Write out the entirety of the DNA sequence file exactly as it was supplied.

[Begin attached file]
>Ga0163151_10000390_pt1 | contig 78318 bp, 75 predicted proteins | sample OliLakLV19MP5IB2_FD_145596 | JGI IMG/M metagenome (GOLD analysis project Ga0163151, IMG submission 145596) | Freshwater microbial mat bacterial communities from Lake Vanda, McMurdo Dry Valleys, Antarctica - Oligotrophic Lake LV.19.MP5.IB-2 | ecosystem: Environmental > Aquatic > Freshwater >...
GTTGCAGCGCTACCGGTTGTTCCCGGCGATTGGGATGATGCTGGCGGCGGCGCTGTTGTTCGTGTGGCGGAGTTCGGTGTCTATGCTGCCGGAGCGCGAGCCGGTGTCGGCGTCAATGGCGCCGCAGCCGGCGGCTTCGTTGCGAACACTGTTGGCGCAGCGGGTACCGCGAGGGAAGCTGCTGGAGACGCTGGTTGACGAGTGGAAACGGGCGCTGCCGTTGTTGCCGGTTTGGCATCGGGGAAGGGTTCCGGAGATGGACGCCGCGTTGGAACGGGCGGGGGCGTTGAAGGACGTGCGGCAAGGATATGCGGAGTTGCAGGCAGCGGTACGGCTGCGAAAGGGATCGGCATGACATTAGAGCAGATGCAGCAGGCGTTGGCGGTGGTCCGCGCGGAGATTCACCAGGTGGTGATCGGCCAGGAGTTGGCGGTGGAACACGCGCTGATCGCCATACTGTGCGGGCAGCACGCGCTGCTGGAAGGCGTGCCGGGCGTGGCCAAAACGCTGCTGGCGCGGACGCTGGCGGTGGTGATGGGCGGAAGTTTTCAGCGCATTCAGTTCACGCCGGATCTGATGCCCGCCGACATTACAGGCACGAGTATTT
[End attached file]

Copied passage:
>Ga0163151_10000390_pt1 | contig 78318 bp, 75 predicted proteins | sample OliLakLV19MP5IB2_FD_145596 | JGI IMG/M metagenome (GOLD analysis project Ga0163151, IMG submission 145596) | Freshwater microbial mat bacterial communities from Lake Vanda, McMurdo Dry Valleys, Antarctica - Oligotrophic Lake LV.19.MP5.IB-2 | ecosystem: Environmental > Aquatic > Freshwater >...
GTTGCAGCGCTACCGGTTGTTCCCGGCGATTGGGATGATGCTGGCGGCGGCGCTGTTGTTCGTGTGGCGGAGTTCGGTGTCTATGCTGCCGGAGCGCGAGCCGGTGTCGGCGTCAATGGCGCCGCAGCCGGCGGCTTCGTTGCGAACACTGTTGGCGCAGCGGGTACCGCGAGGGAAGCTGCTGGAGACGCTGGTTGACGAGTGGAAACGGGCGCTGCCGTTGTTGCCGGTTTGGCATCGGGGAAGGGTTCCGGAGATGGACGCCGCGTTGGAACGGGCGGGGGCGTTGAAGGACGTGCGGCAAGGATATGCGGAGTTGCAGGCAGCGGTACGGCTGCGAAAGGGATCGGCATGACATTAGAGCAGATGCAGCAGGCGTTGGCGGTGGTCCGCGCGGAGATTCACCAGGTGGTGATCGGCCAGGAGTTGGCGGTGGAACACGCGCTGATCGCCATACTGTGCGGGCAGCACGCGCTGCTGGAAGGCGTGCCGGGCGTGGCCAAAACGCTGCTGGCGCGGACGCTGGCGGTGGTGATGGGCGGAAGTTTTCAGCGCATTCAGTTCACGCCGGATCTGATGCCCGCCGACATTACAGGCACGAGTATTT